At the same time, applied linguistics has always had an explicit orientation to practical concerns in the real world. Its application is in relation to events, spatiotemporal settings and people for which knowledge of language and its use are key to resolving dilemmas of one sort or another (Davies & Elder, 2004). Complexity is equally grounded in the phenomenological reality of the social world, and in countless conversations with other applied linguists we have heard time and again that such a perspective makes good intellectual sense given its ability to capture the inherent situated and dynamic reality of such phenomena of interest. Equally often, however, we have heard that despite close resonances between CDST and scholars’ thematic areas of expertise, the methods for ‘doing’ CDST and researching such issues using insights from CDST remain elusive (cf. Lowie, 2017; MacIntyre et al., 2015). This is perhaps surprising, given what is now clear to us: CDST is grounded in a problem-focused orientation to research methodology and calls for approaches to doing science that emerge from the needs of inquiry (Morin, 2008). Clearly, the main hurdle to empirical scholarship informed by complexity theory has been applied linguists’ uncertainty regarding what designing and conducting actual CDST research entails (e.g. MacIntyre et al., 2017). The result is a distinct lack of consensus regarding which phenomena or questions merit examination, how systematic investigation should be structured and conducted (e.g. with regard to instrumentation and data collection) and how the results of this research should be analyzed and interpreted (e.g. Ellis, 2018).
How We Came to Write This Book
In an intensely emotional recount of the intellectual challenges of grappling with new concepts for which scientists’ language and way of thinking at the time were inadequate, Nobel Prize winner Werner Heisenberg (1901–1976) recalls that
I remember discussions with [Niels] Bohr which went through many hours till very late at night and ended almost in despair; and when at the end of the discussion I went alone for a walk in the neighboring park I repeated to myself again and again the question: Can nature possibly be so absurd as it seemed to us in these… experiments? (Heisenberg, 1958: 42)
It took these physicists an extended period of time to accept that complexity and the seeming paradoxes it encompassed were essential to understanding the way things exist in nature. Once they did, however, they began to ask more precise and insightful questions and discover explanations for these seeming contradictions which shaped one of the most exciting periods of modern science (Capra & Luisi, 2014).
Though less dramatic, our own experience with complexity theory has been marked by a similar struggle as the intellectual challenge these quantum physicists encountered – navigating, in a sense, on Morin’s (2001) ‘sea of uncertainties’. We both began our scholarly apprenticeship and research careers in applied linguistics with an interest in people – that is, we developed a fascination with how individuals’ (i.e. learners and teachers) thoughts and actions in settings of second and foreign language (L2) learning and instruction contribute to their meaningful participation and ongoing development in those environments and how such psycho-social aspects of L2 learning lead to intentional effort, engagement and persistence on the part of those individuals. Of course, in our desire to understand the ways and means by which individuals actively devote effort and attention to L2 learning opportunities, we saw little choice but to foreground the interdependencies between the many cognitive, affective and behavioral factors at the individual level as well as between individuals and their environment. This natural development was encouraged by the thinking and influence of our mentors in the field (Dörnyei, 2008, 2017; Larsen-Freeman, 2012; Mercer, 2011; Verspoor et al., 2011). Our work, like theirs, sought to place an explicit focus on language in contexts of learning, teaching and use, and called direct attention to the dynamic nature of these phenomena. However, this project was anything but straightforward.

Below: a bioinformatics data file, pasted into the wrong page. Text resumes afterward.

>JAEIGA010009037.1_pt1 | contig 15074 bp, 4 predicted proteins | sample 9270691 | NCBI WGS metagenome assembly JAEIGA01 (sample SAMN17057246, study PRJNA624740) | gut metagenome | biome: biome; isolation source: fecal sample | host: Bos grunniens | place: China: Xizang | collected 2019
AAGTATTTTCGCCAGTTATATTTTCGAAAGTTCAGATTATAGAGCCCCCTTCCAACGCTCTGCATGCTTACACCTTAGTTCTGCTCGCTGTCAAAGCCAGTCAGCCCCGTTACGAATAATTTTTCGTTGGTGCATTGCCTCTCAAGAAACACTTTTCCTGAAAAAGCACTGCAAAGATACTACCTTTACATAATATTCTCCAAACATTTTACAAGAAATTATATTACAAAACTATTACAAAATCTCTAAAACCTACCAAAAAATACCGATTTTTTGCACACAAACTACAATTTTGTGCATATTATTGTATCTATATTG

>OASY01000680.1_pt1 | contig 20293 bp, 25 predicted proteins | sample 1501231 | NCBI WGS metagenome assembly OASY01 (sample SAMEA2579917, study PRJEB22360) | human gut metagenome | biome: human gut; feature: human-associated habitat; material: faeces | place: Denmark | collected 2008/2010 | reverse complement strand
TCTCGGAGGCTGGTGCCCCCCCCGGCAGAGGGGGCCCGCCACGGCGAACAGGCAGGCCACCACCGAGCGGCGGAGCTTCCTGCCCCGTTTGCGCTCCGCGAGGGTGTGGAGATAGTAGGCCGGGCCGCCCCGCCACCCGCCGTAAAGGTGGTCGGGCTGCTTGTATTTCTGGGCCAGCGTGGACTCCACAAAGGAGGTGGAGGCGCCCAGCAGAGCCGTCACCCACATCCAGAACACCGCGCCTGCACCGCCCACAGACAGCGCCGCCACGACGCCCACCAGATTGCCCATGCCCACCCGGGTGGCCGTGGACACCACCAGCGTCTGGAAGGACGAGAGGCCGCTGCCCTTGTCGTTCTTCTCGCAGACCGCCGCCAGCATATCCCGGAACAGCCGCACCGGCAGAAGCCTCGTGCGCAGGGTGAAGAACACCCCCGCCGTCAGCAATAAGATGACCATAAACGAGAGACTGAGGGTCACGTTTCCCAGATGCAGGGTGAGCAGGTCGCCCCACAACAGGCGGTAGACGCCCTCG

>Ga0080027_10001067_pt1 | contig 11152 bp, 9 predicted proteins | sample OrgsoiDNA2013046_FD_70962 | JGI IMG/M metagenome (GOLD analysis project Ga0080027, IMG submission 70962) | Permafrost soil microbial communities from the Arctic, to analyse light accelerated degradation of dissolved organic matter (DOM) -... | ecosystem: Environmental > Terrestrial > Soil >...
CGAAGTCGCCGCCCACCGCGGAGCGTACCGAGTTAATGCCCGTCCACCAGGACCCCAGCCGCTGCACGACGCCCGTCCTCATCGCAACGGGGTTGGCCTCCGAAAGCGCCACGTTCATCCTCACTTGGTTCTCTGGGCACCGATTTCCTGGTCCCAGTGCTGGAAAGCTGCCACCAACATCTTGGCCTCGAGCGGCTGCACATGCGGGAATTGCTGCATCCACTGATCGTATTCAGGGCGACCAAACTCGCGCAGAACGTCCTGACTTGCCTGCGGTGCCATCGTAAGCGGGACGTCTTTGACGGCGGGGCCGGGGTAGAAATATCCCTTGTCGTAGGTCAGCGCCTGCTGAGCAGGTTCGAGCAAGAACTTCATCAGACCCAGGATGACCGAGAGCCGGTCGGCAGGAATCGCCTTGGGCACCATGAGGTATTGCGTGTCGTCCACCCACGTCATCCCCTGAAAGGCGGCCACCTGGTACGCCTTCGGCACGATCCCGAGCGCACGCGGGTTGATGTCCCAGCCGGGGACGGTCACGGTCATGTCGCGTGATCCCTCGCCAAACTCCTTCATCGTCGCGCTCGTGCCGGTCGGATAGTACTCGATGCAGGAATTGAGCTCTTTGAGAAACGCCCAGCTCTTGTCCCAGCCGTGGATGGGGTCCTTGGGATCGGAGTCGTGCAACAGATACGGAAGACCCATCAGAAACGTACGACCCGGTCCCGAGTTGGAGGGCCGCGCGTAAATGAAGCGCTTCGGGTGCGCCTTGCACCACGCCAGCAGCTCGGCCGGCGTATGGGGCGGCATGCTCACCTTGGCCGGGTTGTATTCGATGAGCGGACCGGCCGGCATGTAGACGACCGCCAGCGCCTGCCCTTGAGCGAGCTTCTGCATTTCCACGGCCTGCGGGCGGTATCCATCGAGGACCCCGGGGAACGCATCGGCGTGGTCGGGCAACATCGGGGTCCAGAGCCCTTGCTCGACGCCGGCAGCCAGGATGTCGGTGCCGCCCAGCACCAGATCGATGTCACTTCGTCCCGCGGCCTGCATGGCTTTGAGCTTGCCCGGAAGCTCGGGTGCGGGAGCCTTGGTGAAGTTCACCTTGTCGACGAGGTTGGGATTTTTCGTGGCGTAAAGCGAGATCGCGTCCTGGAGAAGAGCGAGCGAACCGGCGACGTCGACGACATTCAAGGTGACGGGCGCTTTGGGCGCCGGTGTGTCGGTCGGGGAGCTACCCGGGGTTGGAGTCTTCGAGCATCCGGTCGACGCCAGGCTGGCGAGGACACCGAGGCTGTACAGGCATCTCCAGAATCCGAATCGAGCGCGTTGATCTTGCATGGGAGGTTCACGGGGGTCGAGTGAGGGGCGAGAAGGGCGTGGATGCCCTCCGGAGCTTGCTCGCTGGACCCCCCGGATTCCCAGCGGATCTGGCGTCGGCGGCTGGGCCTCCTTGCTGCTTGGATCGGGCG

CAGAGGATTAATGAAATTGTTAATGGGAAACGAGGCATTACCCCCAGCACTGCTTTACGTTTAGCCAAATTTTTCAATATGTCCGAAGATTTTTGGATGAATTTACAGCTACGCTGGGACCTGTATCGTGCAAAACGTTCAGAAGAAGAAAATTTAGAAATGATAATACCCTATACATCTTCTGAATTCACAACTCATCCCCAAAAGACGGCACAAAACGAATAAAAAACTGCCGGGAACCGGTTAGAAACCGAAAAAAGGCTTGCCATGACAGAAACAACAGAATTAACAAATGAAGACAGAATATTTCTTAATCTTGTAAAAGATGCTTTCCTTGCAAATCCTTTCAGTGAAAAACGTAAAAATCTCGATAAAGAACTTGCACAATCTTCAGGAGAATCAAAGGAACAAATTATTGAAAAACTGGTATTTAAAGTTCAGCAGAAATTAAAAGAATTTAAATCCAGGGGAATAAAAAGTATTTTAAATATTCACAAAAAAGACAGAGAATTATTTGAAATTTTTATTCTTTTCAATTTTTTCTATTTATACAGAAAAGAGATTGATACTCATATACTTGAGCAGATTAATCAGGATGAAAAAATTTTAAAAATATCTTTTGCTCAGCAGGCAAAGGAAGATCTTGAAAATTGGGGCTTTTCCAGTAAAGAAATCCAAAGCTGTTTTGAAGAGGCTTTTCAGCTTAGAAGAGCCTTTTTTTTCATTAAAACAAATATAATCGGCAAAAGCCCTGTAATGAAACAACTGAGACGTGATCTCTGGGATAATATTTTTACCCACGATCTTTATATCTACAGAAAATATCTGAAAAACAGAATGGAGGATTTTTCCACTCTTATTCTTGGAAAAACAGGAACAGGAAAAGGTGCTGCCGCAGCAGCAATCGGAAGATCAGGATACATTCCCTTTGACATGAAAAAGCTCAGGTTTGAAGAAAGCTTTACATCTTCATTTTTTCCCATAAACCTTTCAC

We discovered firsthand that one of the pre-eminent challenges of doing applied linguistics research from this dynamic and situated perspective is, with a handful of notable exceptions (e.g. Larsen-Freeman & Cameron, 2008b; Verspoor et al., 2011), very little methodological guidance exists for those intending to design and conduct research informed by complexity theory. Even in the social sciences more broadly, the sources on complexity research that exist are framed conceptually (see e.g. Mitleton-Kelly et al., 2018) – this disconnect is somewhat similar to trying to learn to drive a car by referencing an explanation of drive-by-wire and throttle-by-wire mechanisms instead of taking a practice drive. This is not a scenario we would wish on anyone. As we have written elsewhere, we discovered almost immediately that scholarly work stops short of the level of practical application necessary to ensure compatibility between empirical research designs and the theoretical tenets of complexity (Hiver & Al-Hoorie, 2016). In response to this, we expanded the scope of our search for such methodological guidance. We read voraciously on complexity and research methods – as just one example, the 12,000-page Encyclopedia of Complexity and Systems Science (Meyers, 2009) became our bedtime reading. This early experience of exploring Lyapunov functions, Feigenbaum constants and Mandelbrot set algorithms was informative and it convinced us of several things.
Primarily, we became convinced, like our mentors, that uncritically importing mathematical methods wholesale from complexity science would be of limited productivity, given that the objects of interest in applied linguistics sometimes differ radically from those in the natural sciences, and because the social sciences do not have the sort of data that the physical sciences use to model complexity mathematically (Dörnyei et al., 2015; Larsen-Freeman & Cameron, 2008b; Verspoor et al., 2011). However, we were equally convinced that the existing templates and methods of analysis already well-established in empirical complexity research in other human and social domains hold considerable promise for studying complex dynamic phenomena in the field of applied linguistics. As we hope to show in Parts 2 and 3 of this book, both quantitative and qualitative methodologies play a vital role in CDST research. Complexity’s philosophy of science does not suggest a mutually exclusive approach, and advocating an either/or choice is neither defensible nor pragmatic for the range of phenomena that necessitate investigation. The value of qualitative methods is that they allow finely grained observations of situated developmental processes, and, as we also hope to show, advanced quantitative ...